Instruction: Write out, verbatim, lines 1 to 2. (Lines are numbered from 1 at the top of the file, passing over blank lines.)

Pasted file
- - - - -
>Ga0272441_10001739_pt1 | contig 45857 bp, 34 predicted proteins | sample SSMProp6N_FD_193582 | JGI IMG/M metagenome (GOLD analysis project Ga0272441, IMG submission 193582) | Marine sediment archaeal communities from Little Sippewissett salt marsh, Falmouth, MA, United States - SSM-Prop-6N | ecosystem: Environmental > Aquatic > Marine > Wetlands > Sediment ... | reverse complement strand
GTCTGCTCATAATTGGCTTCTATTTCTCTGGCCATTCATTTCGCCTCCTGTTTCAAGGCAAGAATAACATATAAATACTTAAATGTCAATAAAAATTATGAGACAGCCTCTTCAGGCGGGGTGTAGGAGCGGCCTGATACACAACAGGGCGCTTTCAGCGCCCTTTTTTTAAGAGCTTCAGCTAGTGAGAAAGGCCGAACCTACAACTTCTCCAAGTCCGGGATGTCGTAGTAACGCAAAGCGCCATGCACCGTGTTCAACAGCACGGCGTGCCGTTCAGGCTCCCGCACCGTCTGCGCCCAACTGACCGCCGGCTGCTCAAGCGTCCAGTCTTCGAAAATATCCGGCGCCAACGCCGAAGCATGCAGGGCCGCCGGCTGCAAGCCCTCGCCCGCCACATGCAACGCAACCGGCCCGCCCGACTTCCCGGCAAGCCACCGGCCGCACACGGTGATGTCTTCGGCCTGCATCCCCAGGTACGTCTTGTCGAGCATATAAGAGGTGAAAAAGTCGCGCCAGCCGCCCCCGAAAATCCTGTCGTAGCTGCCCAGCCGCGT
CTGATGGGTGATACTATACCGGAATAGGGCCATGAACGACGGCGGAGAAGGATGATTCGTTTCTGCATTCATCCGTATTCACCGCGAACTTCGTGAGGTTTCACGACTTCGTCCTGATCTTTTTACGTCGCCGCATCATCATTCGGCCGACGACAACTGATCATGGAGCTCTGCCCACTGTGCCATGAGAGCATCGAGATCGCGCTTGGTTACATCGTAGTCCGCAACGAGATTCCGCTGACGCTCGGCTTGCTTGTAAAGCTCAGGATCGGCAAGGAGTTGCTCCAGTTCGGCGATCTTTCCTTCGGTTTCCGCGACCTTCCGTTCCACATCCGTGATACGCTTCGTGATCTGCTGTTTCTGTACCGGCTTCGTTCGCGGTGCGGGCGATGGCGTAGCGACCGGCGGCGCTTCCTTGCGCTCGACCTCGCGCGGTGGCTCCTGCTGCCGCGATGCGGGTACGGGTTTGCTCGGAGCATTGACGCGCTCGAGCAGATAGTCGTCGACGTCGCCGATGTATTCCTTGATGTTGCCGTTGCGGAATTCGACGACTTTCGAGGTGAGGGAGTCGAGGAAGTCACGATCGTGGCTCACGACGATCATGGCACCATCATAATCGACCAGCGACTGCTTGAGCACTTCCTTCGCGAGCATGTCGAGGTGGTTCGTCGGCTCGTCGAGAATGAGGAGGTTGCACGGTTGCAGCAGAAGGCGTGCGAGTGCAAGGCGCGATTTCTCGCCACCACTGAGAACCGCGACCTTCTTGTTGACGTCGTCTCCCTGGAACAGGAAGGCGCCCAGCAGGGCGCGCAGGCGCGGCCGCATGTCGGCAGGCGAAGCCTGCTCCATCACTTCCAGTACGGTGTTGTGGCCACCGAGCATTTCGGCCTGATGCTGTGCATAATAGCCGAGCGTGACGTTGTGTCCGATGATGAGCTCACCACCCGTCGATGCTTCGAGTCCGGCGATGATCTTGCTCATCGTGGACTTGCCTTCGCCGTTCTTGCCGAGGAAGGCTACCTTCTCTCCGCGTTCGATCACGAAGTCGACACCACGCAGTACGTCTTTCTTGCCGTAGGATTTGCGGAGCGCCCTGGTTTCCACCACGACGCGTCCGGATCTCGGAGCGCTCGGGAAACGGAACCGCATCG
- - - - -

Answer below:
>Ga0272441_10001739_pt1 | contig 45857 bp, 34 predicted proteins | sample SSMProp6N_FD_193582 | JGI IMG/M metagenome (GOLD analysis project Ga0272441, IMG submission 193582) | Marine sediment archaeal communities from Little Sippewissett salt marsh, Falmouth, MA, United States - SSM-Prop-6N | ecosystem: Environmental > Aquatic > Marine > Wetlands > Sediment ... | reverse complement strand
GTCTGCTCATAATTGGCTTCTATTTCTCTGGCCATTCATTTCGCCTCCTGTTTCAAGGCAAGAATAACATATAAATACTTAAATGTCAATAAAAATTATGAGACAGCCTCTTCAGGCGGGGTGTAGGAGCGGCCTGATACACAACAGGGCGCTTTCAGCGCCCTTTTTTTAAGAGCTTCAGCTAGTGAGAAAGGCCGAACCTACAACTTCTCCAAGTCCGGGATGTCGTAGTAACGCAAAGCGCCATGCACCGTGTTCAACAGCACGGCGTGCCGTTCAGGCTCCCGCACCGTCTGCGCCCAACTGACCGCCGGCTGCTCAAGCGTCCAGTCTTCGAAAATATCCGGCGCCAACGCCGAAGCATGCAGGGCCGCCGGCTGCAAGCCCTCGCCCGCCACATGCAACGCAACCGGCCCGCCCGACTTCCCGGCAAGCCACCGGCCGCACACGGTGATGTCTTCGGCCTGCATCCCCAGGTACGTCTTGTCGAGCATATAAGAGGTGAAAAAGTCGCGCCAGCCGCCCCCGAAAATCCTGTCGTAGCTGCCCAGCCGCGT